This is one of those things that the standards allow implementations to "do their own thing" on. A string literal may (or may not) be in read-only memory as a constant. So, gerard4143 is absolutely correct if you want to modify the contents of the string in a platform-neutral manner. Neither gcc nor Turbo are breaking the rules. It's just that the rules are flexible in such cases. Caveat Programmer! :-)
if we try to modify the content the result is undefined when i worked with gcc in unix.
Correction: the result is always undefined, regardless of compiler. Whether it "works" or not depends on how the compiler implements string literals and enforces modification. Even if it "works", you could still be creating a subtle error down the line.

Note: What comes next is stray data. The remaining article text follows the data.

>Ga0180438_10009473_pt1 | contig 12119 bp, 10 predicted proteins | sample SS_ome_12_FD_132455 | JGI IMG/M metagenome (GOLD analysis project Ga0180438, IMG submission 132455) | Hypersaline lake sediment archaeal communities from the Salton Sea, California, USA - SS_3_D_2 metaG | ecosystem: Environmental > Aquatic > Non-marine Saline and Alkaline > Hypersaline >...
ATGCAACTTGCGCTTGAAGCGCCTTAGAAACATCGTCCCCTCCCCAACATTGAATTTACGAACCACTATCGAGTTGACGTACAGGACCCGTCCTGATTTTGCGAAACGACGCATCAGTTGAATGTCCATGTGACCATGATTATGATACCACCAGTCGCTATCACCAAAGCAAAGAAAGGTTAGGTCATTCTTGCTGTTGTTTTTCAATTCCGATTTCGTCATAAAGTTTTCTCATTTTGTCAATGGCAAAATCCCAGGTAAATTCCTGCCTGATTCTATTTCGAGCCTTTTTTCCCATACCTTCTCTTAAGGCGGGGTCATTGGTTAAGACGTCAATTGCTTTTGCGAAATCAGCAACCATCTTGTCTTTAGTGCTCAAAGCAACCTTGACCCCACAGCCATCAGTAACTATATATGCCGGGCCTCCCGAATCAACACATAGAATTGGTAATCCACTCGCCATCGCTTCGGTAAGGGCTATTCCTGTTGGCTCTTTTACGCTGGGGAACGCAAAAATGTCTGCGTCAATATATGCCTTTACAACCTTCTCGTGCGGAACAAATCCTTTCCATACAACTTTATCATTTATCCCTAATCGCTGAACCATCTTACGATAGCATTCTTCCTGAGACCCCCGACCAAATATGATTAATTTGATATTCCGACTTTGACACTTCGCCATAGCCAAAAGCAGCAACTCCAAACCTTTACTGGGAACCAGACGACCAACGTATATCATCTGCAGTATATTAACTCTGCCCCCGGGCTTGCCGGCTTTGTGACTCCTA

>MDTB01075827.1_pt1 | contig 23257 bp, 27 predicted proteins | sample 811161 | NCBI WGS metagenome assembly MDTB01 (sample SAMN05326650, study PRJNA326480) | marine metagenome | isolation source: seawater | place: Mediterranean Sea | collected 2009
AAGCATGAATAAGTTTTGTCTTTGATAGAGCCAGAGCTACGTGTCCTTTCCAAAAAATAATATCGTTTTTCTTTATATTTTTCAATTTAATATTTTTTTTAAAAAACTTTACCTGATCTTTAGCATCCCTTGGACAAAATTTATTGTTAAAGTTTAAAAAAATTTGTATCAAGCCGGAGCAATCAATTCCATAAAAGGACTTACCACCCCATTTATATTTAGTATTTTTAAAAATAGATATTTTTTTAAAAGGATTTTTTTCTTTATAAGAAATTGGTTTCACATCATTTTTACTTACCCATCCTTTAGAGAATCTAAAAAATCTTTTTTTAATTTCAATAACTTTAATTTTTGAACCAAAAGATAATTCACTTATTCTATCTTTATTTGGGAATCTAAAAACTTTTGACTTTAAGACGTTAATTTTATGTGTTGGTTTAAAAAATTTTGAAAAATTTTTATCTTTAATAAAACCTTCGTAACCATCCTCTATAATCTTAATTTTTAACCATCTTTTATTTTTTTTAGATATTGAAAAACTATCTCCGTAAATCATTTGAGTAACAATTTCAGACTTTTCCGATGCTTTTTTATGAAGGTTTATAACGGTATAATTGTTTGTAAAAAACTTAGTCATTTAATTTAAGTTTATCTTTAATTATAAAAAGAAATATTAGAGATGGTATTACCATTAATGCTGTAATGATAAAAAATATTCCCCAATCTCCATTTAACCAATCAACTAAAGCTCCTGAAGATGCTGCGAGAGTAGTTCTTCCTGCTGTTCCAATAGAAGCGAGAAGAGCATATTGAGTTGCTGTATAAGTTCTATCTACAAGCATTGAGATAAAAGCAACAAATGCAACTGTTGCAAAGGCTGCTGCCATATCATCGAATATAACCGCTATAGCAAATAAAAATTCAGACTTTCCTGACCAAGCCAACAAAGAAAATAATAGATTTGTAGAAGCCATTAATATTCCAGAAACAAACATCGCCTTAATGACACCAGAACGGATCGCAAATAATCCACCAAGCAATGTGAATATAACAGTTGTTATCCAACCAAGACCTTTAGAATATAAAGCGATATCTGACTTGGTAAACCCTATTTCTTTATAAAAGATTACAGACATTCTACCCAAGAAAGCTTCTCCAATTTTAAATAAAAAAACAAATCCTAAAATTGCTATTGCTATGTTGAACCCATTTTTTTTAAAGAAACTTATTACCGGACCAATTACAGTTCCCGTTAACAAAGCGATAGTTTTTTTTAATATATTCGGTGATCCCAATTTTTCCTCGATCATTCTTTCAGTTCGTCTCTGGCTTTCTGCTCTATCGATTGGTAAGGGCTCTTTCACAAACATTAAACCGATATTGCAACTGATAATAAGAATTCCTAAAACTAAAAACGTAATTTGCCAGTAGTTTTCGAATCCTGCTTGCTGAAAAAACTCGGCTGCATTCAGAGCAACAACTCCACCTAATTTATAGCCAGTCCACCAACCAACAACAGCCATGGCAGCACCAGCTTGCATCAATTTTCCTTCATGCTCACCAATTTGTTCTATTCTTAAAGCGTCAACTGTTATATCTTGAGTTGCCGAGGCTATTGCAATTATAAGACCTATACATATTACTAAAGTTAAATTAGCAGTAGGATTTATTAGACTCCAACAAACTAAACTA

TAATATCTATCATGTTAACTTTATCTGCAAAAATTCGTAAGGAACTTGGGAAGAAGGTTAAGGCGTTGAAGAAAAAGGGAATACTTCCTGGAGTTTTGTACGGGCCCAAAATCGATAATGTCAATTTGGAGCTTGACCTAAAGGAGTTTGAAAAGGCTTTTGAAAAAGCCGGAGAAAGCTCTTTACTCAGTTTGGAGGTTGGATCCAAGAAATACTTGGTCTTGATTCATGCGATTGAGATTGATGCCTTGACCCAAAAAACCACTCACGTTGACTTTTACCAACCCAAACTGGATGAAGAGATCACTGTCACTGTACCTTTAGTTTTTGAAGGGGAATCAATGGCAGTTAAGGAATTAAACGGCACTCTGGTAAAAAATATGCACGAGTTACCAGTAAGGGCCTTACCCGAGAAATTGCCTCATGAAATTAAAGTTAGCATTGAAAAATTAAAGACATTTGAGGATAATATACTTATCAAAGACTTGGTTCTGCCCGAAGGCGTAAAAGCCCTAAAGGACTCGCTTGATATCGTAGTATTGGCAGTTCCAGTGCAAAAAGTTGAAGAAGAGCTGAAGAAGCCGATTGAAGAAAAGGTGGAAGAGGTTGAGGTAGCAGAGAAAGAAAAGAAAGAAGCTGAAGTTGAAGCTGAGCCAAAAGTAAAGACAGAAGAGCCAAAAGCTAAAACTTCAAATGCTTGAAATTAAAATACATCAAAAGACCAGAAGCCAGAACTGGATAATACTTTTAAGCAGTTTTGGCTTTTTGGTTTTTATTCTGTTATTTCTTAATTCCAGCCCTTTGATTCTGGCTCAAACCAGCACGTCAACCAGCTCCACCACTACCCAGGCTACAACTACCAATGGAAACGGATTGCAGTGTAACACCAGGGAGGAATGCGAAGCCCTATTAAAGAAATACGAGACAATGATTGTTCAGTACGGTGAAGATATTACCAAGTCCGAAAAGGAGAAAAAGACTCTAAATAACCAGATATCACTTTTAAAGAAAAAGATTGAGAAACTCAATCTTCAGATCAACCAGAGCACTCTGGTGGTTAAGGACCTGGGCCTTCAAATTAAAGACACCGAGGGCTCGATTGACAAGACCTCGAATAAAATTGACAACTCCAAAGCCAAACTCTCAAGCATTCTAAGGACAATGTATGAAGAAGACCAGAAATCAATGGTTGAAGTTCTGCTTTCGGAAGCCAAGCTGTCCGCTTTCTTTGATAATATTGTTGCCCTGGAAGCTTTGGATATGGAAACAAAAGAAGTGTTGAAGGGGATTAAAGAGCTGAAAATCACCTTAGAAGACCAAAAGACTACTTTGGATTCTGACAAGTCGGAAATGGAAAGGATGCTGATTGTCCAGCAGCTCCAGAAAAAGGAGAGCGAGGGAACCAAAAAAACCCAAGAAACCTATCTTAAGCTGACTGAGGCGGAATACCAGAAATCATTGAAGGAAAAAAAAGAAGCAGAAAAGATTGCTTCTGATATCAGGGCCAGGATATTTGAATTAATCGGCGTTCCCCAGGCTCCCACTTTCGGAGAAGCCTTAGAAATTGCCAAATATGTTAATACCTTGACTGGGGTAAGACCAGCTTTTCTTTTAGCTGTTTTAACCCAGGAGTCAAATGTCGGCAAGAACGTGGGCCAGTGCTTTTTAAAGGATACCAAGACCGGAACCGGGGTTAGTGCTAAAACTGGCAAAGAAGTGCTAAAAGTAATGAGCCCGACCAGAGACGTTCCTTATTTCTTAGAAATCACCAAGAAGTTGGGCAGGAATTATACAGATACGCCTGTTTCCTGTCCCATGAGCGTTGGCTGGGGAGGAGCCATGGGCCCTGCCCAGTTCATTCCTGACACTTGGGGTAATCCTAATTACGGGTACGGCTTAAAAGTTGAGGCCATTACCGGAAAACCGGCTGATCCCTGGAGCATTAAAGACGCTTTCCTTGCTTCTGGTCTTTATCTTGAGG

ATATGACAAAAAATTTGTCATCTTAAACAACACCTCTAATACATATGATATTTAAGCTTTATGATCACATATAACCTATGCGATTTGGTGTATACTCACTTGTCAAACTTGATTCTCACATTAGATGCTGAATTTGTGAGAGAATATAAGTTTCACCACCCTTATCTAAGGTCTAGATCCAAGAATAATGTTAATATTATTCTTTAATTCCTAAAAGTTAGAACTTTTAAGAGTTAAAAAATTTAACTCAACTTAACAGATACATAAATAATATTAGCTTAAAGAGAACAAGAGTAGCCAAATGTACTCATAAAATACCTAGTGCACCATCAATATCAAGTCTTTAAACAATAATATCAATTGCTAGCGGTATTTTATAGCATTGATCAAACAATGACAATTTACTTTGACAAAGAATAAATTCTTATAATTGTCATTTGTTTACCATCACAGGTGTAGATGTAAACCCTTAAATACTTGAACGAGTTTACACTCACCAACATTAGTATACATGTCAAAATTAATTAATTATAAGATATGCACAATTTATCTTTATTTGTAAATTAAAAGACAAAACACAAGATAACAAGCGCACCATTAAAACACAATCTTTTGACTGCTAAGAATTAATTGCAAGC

The lesson to be learned is don't rely on undefined behavior.
Need some help with this Array. I am trying to get the sum of the even numbers and the sum of the odd numbers using a for each loop. I know the answers to what I am trying to achive are sum of even = 84 and the sum of ...
I have a 2d matrix with dimension (3, n) called A, I want to calculate the normalization and cross product of two arrays (b,z) (see the code please) for each column (for the first column, then the second one and so on).
the function that I created to find the ...